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2. The son of Ariston, and brother of Plato, who, besides mentioning him elsewhere, makes him one of the speakers in the republic. He is also introduced as a speaker in Xenophon's Memorabilia (3.6). Suidas (s. v. Πλάτων) calls him Glaucus. (See also D. L. 3.4; Plut. de Frat. Amor. p. 484e.) In Plato's Parmenides also, Glaucon is one of the speakers; but a doubt has been raised whether this is not a different person, on the ground of an anachronism which the passage contains. Considering, however, the frequency of anachronisms in Plato, it sees most probable that this Glaucon is his brother. (Comp. Heindorf. ad Plat. Parmen. p. 126.) There is, perhaps, more doubt about the Glaucon who is one of the speakers in the Symposium (p. 172c.).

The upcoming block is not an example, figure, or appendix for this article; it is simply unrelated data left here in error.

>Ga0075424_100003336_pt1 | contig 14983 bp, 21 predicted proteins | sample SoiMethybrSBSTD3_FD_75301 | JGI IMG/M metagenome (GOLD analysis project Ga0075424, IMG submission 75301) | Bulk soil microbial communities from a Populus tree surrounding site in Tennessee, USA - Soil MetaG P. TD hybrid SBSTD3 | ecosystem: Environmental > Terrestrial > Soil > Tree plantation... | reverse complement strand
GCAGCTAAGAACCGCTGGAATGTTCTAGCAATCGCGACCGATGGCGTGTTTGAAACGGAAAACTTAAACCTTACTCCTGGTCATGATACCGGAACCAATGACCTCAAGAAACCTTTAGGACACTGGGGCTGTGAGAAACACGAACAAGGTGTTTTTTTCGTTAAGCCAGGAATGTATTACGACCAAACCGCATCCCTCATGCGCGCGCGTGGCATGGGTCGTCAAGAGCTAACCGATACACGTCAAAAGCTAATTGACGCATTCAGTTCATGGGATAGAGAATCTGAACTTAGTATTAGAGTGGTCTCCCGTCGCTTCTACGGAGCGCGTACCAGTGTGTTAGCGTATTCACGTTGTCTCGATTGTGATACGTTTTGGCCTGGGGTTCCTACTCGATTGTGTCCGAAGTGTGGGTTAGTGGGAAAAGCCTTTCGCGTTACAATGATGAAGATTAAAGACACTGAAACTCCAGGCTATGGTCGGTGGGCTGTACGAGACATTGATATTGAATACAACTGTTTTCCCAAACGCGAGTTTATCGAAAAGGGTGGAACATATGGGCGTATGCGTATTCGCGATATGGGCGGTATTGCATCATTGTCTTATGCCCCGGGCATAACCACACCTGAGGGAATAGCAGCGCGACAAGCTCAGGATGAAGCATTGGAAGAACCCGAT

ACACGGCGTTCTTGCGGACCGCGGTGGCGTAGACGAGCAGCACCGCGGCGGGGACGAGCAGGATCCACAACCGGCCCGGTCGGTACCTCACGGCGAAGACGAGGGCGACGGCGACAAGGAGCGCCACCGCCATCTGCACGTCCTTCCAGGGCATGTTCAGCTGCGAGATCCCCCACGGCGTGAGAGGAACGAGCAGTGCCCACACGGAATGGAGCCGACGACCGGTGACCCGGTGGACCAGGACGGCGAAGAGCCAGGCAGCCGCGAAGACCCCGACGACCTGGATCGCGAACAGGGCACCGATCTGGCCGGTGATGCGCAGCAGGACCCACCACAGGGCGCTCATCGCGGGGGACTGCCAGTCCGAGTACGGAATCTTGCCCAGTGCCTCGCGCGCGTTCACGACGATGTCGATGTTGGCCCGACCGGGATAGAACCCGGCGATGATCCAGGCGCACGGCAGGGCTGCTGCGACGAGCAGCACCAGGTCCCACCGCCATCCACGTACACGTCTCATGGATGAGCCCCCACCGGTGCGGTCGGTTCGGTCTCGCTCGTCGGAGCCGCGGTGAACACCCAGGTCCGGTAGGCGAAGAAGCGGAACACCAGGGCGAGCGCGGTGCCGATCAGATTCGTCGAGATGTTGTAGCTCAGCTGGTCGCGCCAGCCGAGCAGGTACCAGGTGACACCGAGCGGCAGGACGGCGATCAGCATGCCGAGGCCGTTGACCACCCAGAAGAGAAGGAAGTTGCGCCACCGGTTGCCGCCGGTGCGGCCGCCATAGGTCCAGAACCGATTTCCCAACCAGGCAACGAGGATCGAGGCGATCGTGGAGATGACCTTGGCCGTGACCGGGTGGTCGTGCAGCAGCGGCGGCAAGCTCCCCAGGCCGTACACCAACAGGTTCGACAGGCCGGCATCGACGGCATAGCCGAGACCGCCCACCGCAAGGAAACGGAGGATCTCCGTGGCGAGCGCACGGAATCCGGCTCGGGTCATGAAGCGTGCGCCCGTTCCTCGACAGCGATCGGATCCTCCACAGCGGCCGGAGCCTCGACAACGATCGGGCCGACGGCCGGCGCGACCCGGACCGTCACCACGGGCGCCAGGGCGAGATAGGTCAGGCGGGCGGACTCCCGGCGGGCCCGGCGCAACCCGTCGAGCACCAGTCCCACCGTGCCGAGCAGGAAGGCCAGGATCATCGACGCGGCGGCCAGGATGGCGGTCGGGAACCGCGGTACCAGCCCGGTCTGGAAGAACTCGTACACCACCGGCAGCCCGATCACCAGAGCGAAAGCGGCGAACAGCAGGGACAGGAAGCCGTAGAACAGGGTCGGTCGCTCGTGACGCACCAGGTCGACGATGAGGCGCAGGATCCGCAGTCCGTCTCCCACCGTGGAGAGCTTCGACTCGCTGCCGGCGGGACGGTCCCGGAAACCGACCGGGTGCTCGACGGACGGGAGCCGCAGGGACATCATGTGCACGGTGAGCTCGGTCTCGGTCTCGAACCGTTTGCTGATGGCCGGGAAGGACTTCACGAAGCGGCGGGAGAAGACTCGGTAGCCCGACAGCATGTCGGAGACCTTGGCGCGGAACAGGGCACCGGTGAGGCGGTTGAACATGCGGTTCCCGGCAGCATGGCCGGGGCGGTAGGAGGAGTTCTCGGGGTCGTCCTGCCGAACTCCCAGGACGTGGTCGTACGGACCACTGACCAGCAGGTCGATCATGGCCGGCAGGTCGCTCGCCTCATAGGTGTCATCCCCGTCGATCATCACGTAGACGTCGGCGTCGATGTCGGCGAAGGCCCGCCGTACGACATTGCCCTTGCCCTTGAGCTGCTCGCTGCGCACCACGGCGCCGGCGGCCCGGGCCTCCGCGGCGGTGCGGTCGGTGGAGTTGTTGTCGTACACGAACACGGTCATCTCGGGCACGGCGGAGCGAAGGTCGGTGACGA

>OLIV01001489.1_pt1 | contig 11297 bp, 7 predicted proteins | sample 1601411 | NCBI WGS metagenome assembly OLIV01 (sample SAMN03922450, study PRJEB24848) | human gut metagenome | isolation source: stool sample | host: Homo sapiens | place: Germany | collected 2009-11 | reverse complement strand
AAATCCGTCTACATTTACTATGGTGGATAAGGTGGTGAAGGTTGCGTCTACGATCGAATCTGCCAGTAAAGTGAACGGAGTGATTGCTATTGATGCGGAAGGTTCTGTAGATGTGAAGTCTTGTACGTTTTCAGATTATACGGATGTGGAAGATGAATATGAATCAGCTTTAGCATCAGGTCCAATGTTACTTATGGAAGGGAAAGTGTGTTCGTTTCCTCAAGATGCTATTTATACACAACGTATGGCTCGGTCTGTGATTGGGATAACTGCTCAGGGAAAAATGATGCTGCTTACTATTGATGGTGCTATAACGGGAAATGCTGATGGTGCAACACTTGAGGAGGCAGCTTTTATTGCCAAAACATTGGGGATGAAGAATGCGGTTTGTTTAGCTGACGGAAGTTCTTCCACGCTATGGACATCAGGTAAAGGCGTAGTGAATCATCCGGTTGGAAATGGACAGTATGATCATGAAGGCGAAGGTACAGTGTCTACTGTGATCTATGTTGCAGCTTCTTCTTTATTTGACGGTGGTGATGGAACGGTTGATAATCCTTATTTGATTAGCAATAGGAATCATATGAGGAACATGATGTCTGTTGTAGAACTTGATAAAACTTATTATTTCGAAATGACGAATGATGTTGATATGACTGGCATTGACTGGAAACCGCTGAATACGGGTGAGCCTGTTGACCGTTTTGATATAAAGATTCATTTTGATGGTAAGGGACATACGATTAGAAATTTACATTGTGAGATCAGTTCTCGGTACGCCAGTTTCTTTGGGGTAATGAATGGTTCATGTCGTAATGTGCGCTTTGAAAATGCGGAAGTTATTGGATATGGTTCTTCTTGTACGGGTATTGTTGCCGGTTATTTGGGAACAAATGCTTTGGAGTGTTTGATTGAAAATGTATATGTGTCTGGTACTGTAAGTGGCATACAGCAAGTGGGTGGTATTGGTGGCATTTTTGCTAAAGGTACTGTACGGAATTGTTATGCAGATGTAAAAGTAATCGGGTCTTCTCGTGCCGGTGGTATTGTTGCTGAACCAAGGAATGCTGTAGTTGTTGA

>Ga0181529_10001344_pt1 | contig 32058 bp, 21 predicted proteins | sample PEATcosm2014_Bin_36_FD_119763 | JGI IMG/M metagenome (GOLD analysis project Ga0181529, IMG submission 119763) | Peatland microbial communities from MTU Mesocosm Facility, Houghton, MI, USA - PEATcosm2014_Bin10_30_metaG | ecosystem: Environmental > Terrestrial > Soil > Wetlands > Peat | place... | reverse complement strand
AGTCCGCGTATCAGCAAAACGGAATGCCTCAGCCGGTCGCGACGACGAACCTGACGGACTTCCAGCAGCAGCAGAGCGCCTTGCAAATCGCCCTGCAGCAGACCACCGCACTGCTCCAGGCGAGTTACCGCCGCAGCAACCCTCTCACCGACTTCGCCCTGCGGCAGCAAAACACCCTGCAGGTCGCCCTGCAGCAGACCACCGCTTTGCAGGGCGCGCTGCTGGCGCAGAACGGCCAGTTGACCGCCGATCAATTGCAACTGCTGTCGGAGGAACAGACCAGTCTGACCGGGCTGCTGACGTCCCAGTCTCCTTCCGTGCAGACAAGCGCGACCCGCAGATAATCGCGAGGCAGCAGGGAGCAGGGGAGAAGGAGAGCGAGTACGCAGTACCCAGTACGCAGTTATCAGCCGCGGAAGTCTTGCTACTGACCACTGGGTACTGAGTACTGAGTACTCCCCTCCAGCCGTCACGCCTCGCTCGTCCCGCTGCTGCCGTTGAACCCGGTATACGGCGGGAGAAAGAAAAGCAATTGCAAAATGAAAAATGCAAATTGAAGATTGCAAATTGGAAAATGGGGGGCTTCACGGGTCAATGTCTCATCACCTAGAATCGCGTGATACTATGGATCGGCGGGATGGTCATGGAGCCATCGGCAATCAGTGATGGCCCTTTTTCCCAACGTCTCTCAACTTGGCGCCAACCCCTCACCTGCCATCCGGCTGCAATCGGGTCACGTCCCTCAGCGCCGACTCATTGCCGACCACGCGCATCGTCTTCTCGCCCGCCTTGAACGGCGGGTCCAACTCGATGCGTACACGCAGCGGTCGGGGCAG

It is universally believed that this Glaucon is the Athenian philosopher mentioned by Diogenes Laertius, as the author of a book containing nine dialogues, entitled, Φειδύλος, Εὐριπίδης, Ἀμύντιχος, Εὐθίας, Λυσιθειδης, Ἀριστοφάνης, Κέφαλος, Ἀναξίφημος, Μενέξενος. Thirty-two other dialogues, which were ascribed to him, are designated as spurious by Diogenes (2.124).

The following pedigree represents the relationships above referred to:--


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